Several years ago, during my art studies in Amsterdam, I was as always discussing issues related to war with my friend who left Yugoslavia at the beginning of the conflict. She belongs to the “lost generation” - people who were around 20 years old when the war started, young people who left Yugoslavia in the beginning of the 90’s to spend some years looking for their options and identity in different Western countries. Some of those people never wanted to leave Yugoslavia; they were forced to leave because of the war. Others wanted to leave Yugoslavia anyway, for the purpose of studies or change, but war messed up with their basic needs and security, and left them to fight a much harder battle than what they had planned. Some of them suffer from nostalgia, which is nostalgia of especially difficult feature, because the object of nostalgia totally transformed in time.

Once in Amsterdam in attempt to produce spontaneous mood, in a city that at least today does not have it, my friend mentioned that might be that all in Yugoslavia happened because of Yugoslavian infamous “spite”. (In Yugoslavia people do things out of “spite”, just to harm their own interest, an unusual and difficult to understand model of behavior.) Today I understand that the war in Yugoslavia is result of delayed revenge and luck of communication during the “marriage” (between different nations). Compared to my parents’ marriage, where communication didn’t save marriage but offered an overview of the situation and positioning. “Revenge” in Yugoslavia was a taboo. There wasn’t communication about Serbian anguish towards Croatian concentration camps and NDH during the WWII. Serbians couldn’t digest number of Christians, Serbians & Croatians, who changed religion during the Ottoman Empire rule. Croatians couldn’t digest Serbian Orthodox religious orientation, and considered them “wild”, actually envying their better position in the Austro-Hungarian Empire. In the same time Croatians liked Serbian temper, mixed marriages, folk music but couldn’t digest parents of their partners and so on.

After Tito died in 1980, soon the foreign elements appeared, financing those who in Tito’s time were nothing and nobody, isolated and closed because of their nationalistic and primitive hate-speech. All of a sudden they received political positions, prestige and financial support, they woke up dreamy churches and established previously devastated nationalism, which with new vigor dug out old animosities and confrontations.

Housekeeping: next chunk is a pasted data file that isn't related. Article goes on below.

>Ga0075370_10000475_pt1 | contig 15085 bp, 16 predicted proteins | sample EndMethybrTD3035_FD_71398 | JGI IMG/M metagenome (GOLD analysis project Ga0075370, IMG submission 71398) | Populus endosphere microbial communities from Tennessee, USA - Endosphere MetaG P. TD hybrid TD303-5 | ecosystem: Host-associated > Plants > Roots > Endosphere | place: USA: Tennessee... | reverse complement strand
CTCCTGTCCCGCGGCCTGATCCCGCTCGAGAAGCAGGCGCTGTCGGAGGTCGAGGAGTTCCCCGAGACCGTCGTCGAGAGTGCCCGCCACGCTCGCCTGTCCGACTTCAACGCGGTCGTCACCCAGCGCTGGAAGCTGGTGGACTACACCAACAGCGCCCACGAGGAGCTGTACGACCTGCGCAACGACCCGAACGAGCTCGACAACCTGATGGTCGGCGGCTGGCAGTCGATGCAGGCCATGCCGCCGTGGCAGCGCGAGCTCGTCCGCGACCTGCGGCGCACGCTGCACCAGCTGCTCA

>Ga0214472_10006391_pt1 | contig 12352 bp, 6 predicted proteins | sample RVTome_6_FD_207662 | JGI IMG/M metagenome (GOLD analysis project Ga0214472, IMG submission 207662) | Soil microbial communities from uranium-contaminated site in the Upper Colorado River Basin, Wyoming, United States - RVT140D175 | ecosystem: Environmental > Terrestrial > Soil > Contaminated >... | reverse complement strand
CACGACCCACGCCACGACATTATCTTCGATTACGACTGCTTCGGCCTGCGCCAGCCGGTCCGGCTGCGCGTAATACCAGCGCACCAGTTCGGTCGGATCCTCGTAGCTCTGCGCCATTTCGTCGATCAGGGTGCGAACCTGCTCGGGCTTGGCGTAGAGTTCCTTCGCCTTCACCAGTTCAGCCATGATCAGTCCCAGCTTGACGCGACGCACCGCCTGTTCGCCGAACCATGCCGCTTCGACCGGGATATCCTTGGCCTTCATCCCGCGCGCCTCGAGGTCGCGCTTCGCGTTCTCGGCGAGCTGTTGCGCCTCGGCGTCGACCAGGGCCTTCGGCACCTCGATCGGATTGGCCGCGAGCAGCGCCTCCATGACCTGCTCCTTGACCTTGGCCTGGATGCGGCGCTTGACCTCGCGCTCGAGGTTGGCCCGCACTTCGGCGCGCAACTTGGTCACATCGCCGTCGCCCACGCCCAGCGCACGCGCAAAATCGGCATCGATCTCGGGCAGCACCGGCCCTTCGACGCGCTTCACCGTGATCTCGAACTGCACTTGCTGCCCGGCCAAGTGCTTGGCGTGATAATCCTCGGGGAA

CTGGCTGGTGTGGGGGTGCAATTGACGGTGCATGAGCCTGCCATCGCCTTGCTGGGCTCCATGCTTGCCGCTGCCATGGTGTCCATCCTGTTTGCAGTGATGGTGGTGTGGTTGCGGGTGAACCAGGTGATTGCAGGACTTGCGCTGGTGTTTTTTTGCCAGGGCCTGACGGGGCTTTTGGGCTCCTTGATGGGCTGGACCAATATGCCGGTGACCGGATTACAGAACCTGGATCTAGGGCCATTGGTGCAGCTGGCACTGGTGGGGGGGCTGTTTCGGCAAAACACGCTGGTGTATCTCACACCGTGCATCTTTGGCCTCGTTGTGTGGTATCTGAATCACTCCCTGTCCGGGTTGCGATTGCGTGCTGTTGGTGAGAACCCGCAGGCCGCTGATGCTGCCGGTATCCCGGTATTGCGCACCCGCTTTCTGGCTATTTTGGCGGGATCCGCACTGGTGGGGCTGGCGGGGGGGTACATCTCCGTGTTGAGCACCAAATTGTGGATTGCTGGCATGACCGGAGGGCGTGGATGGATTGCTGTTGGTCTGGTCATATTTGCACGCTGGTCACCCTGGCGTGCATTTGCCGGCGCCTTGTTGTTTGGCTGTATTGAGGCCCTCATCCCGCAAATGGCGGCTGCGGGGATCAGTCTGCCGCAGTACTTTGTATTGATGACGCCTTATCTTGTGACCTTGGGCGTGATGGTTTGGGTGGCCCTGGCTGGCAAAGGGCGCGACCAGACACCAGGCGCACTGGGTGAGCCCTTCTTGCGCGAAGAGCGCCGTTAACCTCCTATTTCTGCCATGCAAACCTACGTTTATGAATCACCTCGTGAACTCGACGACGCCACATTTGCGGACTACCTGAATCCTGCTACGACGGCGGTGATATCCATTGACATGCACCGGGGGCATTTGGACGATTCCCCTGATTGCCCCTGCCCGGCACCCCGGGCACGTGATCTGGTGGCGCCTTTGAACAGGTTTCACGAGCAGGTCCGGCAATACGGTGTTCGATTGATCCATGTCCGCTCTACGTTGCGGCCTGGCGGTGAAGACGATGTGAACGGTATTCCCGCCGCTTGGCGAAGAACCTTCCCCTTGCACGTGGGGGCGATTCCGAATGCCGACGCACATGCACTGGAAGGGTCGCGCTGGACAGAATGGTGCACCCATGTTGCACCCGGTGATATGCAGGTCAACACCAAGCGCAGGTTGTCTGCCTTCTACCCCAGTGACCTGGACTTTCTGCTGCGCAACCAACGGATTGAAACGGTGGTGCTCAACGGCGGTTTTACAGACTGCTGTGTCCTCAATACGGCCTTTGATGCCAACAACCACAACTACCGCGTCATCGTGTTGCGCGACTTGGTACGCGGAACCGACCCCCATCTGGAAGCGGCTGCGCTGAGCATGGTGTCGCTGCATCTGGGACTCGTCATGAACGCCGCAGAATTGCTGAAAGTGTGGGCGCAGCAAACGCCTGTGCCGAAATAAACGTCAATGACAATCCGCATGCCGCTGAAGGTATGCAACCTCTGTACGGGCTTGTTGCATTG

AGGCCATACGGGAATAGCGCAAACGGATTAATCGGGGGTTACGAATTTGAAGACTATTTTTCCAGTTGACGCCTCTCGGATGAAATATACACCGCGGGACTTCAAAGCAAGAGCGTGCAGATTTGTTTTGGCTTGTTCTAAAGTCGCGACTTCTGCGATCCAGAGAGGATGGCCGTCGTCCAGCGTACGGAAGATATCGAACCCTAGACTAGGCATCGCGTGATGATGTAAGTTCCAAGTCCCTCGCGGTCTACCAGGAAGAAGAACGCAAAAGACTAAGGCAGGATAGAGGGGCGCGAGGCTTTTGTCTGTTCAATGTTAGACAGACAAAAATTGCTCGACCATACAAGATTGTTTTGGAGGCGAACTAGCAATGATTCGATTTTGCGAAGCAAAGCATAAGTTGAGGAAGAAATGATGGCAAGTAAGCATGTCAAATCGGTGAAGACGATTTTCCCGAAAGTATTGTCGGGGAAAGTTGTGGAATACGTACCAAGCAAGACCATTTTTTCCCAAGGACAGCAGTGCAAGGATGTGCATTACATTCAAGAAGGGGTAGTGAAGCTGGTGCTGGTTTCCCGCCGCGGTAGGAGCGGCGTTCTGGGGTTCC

As an artist I could see Yugoslavia after WWII as one conceptual work.

In contrary to conceptual work Yugoslavia is interesting for watching and experiencing, not only for reading, but is it anyway time and place based installation that could exist only while conceptual artist was present and alive to maintain his installation. The conceptual artist - “friend” Mr. TITO.

Western Europe-Eastern Europe and my last name

The only thing that my great-grandfather left me is my family name. That family name has its own plus and minus points. For example, to foreign ears, it’s easy to remember: “door ringer”. In Serbia it differs from most of the family names and makes me feel a little bit like a guest in the country where I was born. Sometimes it makes people skeptical towards me, it can help in social life (I feel at home in Vienna) as it can ruin opportunities. I always felt as a citizen of Europe, listening to stories of how I resemble some relatives from Austria, people whom I never met in my life.

Recently passed Dragan Klaic, internationally renowned world traveler and intellectual, taught me something important on one occasion. We first met when I just arrived to Amsterdam, at one of the dinners he used to organize occasionally, getting together interesting people from the arts and cultural sectors. He felt that his duty was to share life experience and knowledge with young people, the same way others shared with him in the past.  

I listened carefully to the conversation occasionally related to Belgrade, until he asked me why I left Belgrade. I answered right away with honesty: “I left to be able to still love Belgrade”. Then I mentioned something that was bothering me a lot at that time: I was treated as an immigrant at university, which was extremely annoying because I was a student. The reason why I came to Holland was to study. I felt that the Dutch system was forcing me to marginalize myself, without offering me any other option at that time, and that the only way to leave Serbia with dignity was if I was well off. Dragan Klaic was listening to my story and replied: “You are not an immigrant, you are an émigré. You should call yourself émigré, not immigrant.” I left to be able to love my country of origin, and to be able to better understand who I am; I left before it was over. Before all beautiful feelings transform into hate and become fabrications.